Remember Sarah Hughes? She won the Olympic Gold Medal in women’s figure skating the first time she competed. I’ll never forget her. Her performance was amazing. Why? Because she entered that competition in fourth place and thought she didn’t have a skating rink’s chance in you-know-where to win against her idols. She later said she decided to just appreciate skating in the Olympic finals and enjoy herself. I don’t think she was more talented than the other skaters. The three world-class veterans ahead of her were too grimly focused on winning. It showed in their tense and mistake-riddled performances. Sarah focused on skating and radiated pure joy during a perfect performance.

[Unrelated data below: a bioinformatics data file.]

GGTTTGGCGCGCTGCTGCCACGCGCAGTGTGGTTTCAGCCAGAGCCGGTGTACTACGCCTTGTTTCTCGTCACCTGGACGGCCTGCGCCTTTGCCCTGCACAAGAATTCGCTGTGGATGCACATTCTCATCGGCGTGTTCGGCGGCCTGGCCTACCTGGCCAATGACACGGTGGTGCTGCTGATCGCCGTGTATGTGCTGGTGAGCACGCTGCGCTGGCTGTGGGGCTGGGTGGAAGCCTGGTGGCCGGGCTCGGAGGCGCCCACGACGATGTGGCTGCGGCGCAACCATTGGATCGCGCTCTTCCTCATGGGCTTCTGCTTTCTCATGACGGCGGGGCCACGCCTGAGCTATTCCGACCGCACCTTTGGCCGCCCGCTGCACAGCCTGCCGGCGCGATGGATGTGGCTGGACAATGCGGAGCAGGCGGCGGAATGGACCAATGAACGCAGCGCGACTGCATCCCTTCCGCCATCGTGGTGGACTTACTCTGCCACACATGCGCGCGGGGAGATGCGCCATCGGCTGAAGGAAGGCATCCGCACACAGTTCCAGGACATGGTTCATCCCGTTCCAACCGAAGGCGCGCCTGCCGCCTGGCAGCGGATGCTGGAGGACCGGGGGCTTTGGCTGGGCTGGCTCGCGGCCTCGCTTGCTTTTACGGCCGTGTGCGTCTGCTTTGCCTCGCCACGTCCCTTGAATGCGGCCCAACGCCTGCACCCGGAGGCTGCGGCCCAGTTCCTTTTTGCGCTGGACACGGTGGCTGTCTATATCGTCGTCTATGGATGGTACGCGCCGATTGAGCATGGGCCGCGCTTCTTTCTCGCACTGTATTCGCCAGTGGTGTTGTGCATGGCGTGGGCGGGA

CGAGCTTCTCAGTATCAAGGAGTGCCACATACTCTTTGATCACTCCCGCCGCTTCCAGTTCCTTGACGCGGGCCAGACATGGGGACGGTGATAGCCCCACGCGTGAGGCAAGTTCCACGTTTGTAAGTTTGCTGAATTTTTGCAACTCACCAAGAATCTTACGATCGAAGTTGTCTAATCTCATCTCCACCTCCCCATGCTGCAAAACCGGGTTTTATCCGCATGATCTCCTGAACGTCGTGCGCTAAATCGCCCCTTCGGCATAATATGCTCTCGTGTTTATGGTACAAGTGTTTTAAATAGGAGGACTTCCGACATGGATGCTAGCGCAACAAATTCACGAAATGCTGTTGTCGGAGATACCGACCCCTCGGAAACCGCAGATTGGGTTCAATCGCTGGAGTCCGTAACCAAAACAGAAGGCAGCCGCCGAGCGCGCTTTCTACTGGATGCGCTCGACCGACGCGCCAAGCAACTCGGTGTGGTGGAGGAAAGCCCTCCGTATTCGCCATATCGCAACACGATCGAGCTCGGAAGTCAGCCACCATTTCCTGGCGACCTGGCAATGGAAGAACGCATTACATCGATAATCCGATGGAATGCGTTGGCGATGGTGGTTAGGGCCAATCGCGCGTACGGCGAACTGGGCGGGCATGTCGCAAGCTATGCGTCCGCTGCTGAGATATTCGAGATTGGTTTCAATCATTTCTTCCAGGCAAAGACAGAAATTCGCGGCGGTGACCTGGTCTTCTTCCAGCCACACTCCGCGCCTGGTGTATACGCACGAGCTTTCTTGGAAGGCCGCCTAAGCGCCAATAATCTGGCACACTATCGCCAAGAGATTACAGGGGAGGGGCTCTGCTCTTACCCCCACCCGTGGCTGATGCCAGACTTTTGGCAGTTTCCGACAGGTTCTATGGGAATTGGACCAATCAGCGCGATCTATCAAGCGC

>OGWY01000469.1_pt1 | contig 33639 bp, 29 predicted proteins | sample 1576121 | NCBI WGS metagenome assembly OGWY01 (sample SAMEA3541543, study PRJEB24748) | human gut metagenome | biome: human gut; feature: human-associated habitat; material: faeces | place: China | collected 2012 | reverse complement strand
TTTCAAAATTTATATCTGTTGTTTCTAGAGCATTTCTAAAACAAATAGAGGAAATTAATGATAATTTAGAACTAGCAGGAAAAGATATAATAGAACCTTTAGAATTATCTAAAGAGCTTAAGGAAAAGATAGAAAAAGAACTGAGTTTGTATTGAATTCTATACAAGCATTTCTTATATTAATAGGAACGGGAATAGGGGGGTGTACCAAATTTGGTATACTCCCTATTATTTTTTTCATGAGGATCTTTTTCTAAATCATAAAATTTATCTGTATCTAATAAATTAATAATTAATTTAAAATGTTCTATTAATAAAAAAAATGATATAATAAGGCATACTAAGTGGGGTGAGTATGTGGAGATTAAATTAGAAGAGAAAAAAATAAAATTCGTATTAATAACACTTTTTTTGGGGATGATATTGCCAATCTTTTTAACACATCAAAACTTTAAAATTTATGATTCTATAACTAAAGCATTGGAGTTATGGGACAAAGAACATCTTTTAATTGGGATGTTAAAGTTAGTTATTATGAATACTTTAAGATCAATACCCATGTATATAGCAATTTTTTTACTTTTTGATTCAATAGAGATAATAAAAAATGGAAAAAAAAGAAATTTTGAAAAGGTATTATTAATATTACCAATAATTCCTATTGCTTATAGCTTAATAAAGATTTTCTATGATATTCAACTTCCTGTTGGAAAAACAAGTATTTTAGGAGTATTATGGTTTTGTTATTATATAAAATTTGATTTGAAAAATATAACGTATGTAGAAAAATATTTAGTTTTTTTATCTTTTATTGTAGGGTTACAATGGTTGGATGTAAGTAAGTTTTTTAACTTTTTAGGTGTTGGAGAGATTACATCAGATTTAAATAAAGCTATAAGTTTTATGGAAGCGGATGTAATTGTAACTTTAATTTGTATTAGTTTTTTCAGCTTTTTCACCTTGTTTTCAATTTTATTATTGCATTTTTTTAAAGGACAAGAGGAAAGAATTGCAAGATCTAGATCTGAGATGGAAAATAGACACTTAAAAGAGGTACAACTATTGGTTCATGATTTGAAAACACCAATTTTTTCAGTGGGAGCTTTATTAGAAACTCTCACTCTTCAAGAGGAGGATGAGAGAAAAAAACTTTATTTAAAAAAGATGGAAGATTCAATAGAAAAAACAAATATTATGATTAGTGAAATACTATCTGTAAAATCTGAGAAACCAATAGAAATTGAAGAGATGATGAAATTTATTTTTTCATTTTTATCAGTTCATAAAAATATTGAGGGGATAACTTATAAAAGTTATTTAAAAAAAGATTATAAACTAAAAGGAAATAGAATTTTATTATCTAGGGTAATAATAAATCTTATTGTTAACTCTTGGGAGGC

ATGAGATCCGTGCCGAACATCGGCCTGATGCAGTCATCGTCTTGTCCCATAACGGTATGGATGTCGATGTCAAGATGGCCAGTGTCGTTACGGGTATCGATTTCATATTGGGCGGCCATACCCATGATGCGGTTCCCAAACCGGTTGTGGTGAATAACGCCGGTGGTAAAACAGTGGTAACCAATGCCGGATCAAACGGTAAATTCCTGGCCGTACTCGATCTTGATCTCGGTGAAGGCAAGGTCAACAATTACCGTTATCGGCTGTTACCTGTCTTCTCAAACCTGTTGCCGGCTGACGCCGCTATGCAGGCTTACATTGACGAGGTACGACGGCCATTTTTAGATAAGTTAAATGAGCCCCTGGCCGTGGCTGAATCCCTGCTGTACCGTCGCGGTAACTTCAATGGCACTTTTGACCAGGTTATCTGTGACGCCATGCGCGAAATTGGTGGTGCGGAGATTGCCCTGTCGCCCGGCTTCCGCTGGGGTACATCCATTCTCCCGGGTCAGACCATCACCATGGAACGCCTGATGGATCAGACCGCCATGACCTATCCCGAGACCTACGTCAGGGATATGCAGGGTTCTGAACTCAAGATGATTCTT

Pretending success isn’t important isn’t a tactic to get the money men knocking on your door. If Van Halen didn’t get the contract, if Sarah Hughes hadn’t won a medal, they would have still enjoyed that moment for all it was worth. It doesn’t hurt that being relaxed and in the moment is likely to result in better performance, and a better performance is more likely to attract attention.

Enjoy what you’re doing. Do the work, but focus on the process and leave the results to come as they will.

Social Media for Authors: Adding Value

I’m trying to become more active on Twitter. For the past few days, I’ve been scrolling through my feed, checking things out. I’m following 800 people. Surely there will be something interesting, right?

Wrong. Unless you like hundreds of promotional tweets shoved in your face.